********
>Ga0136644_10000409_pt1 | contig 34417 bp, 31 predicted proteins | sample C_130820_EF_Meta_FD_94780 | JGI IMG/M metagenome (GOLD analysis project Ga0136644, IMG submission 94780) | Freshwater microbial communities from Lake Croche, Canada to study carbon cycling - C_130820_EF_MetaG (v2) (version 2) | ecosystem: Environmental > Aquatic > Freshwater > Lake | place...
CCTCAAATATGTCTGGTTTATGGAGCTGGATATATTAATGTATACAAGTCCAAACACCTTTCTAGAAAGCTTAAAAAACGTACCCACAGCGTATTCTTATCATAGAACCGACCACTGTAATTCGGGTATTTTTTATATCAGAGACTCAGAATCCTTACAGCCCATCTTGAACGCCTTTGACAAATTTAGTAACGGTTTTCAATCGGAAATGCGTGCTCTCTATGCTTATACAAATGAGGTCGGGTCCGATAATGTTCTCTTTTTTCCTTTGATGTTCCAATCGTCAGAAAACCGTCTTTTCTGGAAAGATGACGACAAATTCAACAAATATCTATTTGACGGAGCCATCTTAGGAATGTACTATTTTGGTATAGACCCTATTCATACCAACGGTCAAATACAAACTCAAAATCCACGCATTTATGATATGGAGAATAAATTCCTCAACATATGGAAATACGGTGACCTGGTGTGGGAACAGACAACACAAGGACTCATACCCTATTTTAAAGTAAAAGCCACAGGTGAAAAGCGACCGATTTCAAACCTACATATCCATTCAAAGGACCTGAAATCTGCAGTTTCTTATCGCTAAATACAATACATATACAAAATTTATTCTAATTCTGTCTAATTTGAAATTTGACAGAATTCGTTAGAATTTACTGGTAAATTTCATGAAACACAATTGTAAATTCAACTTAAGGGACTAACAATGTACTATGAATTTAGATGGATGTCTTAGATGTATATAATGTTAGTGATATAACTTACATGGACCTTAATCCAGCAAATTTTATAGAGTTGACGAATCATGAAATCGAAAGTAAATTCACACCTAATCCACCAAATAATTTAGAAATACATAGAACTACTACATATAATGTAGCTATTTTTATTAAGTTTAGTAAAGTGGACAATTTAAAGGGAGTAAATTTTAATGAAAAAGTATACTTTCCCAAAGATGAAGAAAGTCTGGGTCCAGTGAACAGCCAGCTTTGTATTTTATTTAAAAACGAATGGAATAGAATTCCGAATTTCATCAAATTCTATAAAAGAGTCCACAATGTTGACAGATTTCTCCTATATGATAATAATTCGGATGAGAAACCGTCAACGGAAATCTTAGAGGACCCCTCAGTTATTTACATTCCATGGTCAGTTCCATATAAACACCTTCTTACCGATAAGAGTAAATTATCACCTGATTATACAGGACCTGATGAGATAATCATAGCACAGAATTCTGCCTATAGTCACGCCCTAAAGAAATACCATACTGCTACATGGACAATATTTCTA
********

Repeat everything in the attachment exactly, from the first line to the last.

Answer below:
>Ga0136644_10000409_pt1 | contig 34417 bp, 31 predicted proteins | sample C_130820_EF_Meta_FD_94780 | JGI IMG/M metagenome (GOLD analysis project Ga0136644, IMG submission 94780) | Freshwater microbial communities from Lake Croche, Canada to study carbon cycling - C_130820_EF_MetaG (v2) (version 2) | ecosystem: Environmental > Aquatic > Freshwater > Lake | place...
CCTCAAATATGTCTGGTTTATGGAGCTGGATATATTAATGTATACAAGTCCAAACACCTTTCTAGAAAGCTTAAAAAACGTACCCACAGCGTATTCTTATCATAGAACCGACCACTGTAATTCGGGTATTTTTTATATCAGAGACTCAGAATCCTTACAGCCCATCTTGAACGCCTTTGACAAATTTAGTAACGGTTTTCAATCGGAAATGCGTGCTCTCTATGCTTATACAAATGAGGTCGGGTCCGATAATGTTCTCTTTTTTCCTTTGATGTTCCAATCGTCAGAAAACCGTCTTTTCTGGAAAGATGACGACAAATTCAACAAATATCTATTTGACGGAGCCATCTTAGGAATGTACTATTTTGGTATAGACCCTATTCATACCAACGGTCAAATACAAACTCAAAATCCACGCATTTATGATATGGAGAATAAATTCCTCAACATATGGAAATACGGTGACCTGGTGTGGGAACAGACAACACAAGGACTCATACCCTATTTTAAAGTAAAAGCCACAGGTGAAAAGCGACCGATTTCAAACCTACATATCCATTCAAAGGACCTGAAATCTGCAGTTTCTTATCGCTAAATACAATACATATACAAAATTTATTCTAATTCTGTCTAATTTGAAATTTGACAGAATTCGTTAGAATTTACTGGTAAATTTCATGAAACACAATTGTAAATTCAACTTAAGGGACTAACAATGTACTATGAATTTAGATGGATGTCTTAGATGTATATAATGTTAGTGATATAACTTACATGGACCTTAATCCAGCAAATTTTATAGAGTTGACGAATCATGAAATCGAAAGTAAATTCACACCTAATCCACCAAATAATTTAGAAATACATAGAACTACTACATATAATGTAGCTATTTTTATTAAGTTTAGTAAAGTGGACAATTTAAAGGGAGTAAATTTTAATGAAAAAGTATACTTTCCCAAAGATGAAGAAAGTCTGGGTCCAGTGAACAGCCAGCTTTGTATTTTATTTAAAAACGAATGGAATAGAATTCCGAATTTCATCAAATTCTATAAAAGAGTCCACAATGTTGACAGATTTCTCCTATATGATAATAATTCGGATGAGAAACCGTCAACGGAAATCTTAGAGGACCCCTCAGTTATTTACATTCCATGGTCAGTTCCATATAAACACCTTCTTACCGATAAGAGTAAATTATCACCTGATTATACAGGACCTGATGAGATAATCATAGCACAGAATTCTGCCTATAGTCACGCCCTAAAGAAATACCATACTGCTACATGGACAATATTTCTA